Massachusetts has enjoyed the decriminalization of marijuana for a year now. Citizens who are caught with an ounce or less of the substance are issued a citation that includes a $100 fine. Now the Police Commissioner of Cambridge has proposed two additional ordinances he thinks are necessary to ban public consumption of marijuana and to fine individuals who provide a false identity to a police officer when being issued a citation for marijuana possession.
Cambridge police say the new ordinances are necessary to respond to what they are claiming is a significant increase in public use of marijuana in the city of Cambridge, the fourth most populous city in the state. The police are claiming that trying to control the problem has been challenging since the state law changed. According to Dan Rivello, a police spokesman, police officers in Cambridge are having difficulty enforcing citations for possession of less than an ounce because state law offers no legal recourse against an individual who refuses to give his or her name, or gives a fake name and address. Rivello calls the situation “highly problematic” in enforcing the new law.
In an email, he said the efforts to enact ordinances in Cambridge are aimed at enforcing the fine associated with the law and dealing with the quality of life issues that surround public consumption of marijuana. He goes on to say that obtaining a verifiable name and address is essential in ensuring that offenders comply with the law, and for the police to enforce the civil fine. The new proposed public consumption ordinance would be fine $300 for each offense, if a violator gives a false name, then they will be slapped with an additional fine of $200, both of these fines would be added to the $100 state fine for possession.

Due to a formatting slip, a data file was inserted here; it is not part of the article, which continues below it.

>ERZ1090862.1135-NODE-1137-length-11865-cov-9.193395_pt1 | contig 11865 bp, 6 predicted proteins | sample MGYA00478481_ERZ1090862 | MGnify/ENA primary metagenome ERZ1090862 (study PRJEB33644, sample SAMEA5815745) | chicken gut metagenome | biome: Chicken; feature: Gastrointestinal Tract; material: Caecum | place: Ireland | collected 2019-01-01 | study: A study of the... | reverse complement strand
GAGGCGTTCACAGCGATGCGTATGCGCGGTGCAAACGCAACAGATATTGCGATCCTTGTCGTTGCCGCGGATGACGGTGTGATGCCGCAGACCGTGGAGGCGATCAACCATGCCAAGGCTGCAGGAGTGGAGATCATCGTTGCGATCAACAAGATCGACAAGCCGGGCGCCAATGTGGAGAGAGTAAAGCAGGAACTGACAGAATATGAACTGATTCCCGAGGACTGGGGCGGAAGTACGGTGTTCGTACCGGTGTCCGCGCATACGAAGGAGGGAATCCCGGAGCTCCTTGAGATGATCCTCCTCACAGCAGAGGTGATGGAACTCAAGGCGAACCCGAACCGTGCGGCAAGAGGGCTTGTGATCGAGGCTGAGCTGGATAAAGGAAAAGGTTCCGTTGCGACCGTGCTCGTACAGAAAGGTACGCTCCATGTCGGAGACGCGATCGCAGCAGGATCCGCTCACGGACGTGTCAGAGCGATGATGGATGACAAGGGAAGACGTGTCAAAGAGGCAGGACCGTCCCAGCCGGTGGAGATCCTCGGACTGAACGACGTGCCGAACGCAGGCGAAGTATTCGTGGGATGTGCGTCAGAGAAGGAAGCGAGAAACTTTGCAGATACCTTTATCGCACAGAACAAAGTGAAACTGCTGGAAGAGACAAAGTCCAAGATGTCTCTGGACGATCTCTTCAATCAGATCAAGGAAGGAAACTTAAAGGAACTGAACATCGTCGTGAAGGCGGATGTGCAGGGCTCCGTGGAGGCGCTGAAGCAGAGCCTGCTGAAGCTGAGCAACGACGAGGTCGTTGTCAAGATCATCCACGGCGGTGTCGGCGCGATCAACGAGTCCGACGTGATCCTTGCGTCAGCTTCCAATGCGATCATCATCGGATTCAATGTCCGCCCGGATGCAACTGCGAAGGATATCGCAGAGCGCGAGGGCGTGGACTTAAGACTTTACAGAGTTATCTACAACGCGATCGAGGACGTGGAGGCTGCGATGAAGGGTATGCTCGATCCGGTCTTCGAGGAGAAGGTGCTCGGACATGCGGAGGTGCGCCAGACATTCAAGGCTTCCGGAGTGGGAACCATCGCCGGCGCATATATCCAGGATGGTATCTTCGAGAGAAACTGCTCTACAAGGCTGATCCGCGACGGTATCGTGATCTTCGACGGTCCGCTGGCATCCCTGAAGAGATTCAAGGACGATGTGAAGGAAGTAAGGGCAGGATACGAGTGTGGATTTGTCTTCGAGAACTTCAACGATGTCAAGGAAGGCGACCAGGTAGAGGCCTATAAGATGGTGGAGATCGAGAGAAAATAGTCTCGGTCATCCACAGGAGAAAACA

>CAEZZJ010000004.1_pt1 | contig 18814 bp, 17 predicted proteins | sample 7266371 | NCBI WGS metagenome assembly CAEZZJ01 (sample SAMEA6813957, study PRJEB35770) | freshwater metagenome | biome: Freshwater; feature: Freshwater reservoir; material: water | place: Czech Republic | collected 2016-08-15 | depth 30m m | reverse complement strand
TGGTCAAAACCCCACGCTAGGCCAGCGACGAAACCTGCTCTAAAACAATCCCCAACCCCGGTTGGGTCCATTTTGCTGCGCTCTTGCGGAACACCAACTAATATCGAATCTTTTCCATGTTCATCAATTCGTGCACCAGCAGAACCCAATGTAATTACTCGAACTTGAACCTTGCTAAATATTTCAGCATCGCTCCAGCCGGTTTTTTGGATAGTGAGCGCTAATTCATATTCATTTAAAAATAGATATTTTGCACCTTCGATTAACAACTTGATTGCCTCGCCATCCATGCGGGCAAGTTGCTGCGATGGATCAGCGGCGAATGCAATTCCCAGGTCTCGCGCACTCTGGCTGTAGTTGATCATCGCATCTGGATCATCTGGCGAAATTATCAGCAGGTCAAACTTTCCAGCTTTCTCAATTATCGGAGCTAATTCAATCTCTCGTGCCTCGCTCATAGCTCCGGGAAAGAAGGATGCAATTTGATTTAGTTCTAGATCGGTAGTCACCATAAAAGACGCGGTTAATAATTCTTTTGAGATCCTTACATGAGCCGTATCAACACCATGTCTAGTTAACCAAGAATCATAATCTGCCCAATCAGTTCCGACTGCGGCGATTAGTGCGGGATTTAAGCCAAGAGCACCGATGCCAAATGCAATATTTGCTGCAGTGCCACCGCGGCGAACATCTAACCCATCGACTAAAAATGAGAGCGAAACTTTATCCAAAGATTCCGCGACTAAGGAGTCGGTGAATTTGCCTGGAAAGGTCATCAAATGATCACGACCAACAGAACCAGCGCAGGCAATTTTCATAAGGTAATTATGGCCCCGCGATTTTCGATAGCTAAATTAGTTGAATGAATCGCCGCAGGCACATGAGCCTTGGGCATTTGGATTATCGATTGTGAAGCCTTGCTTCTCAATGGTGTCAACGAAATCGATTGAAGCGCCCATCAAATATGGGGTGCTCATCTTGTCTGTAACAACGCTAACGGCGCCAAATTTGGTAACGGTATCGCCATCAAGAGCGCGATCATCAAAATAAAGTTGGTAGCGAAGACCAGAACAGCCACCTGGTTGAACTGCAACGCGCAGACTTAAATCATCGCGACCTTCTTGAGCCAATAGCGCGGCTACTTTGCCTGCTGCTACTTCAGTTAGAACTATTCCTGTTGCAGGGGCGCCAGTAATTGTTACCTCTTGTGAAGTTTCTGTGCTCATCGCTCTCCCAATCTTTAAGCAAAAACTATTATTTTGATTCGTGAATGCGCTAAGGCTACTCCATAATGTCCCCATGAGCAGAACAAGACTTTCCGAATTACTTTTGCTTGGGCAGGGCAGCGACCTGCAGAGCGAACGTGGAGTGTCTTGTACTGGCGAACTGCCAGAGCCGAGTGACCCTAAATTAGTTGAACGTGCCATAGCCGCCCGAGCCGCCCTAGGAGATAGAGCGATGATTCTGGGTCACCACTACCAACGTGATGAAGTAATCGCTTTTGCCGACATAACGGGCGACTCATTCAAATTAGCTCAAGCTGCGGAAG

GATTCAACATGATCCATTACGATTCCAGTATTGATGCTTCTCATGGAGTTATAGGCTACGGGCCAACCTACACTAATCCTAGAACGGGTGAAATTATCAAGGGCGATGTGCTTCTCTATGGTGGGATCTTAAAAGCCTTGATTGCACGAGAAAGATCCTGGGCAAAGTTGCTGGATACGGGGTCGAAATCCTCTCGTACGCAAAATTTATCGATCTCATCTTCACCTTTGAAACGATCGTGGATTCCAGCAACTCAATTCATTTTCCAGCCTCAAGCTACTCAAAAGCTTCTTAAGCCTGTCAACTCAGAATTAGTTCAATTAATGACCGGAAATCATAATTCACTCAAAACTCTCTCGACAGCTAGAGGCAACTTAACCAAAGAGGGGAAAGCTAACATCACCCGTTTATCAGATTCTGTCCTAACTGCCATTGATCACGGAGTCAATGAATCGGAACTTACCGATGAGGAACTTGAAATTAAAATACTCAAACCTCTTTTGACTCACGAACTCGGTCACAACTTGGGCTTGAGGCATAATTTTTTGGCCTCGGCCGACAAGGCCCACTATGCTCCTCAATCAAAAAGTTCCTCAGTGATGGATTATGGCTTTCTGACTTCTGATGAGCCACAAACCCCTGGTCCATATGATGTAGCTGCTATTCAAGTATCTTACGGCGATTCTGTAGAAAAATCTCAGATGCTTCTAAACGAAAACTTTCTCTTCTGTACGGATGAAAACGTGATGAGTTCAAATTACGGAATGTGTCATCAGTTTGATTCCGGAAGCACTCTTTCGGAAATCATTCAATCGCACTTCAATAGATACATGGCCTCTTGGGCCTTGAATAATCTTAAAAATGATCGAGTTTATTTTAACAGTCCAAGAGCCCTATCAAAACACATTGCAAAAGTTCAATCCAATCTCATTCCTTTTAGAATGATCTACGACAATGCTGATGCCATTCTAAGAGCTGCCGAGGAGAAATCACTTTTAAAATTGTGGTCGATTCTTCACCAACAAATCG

Opponents of the suggested fee increase say that adding more fees will not change the popularity of using marijuana and it goes against the intent of the voters who voted in the state wide law making marijuana a civil offense only. Michael Crawford, a Cambridge resident and President of MassCann: the Mass.Cannabis Reform Coalition, said the police need to have more scientific evidence and hard facts than those stated in the report to back up their claims that marijuana usage is becoming more of a problem in Cambridge. Crawford, who attended the first public hearing on the proposed ordinances said that is seems more like the police are trying to make a political case.
The police did use a September 2010 report for crime statistics, and although the citations for possession of one ounce or less has gone up, the increases are modest and the citations are still few. Juvenile cited has gone up from five in 2009 to 13 so far this year. Adult citations in Cambridge in 2009 only numbered 21, and so far in 2010 they have 15, a number that the Cambridge police department says is on track to surpass last years numbers. A modest increase if you are using percentages, but still overall small numbers to enact public policy over.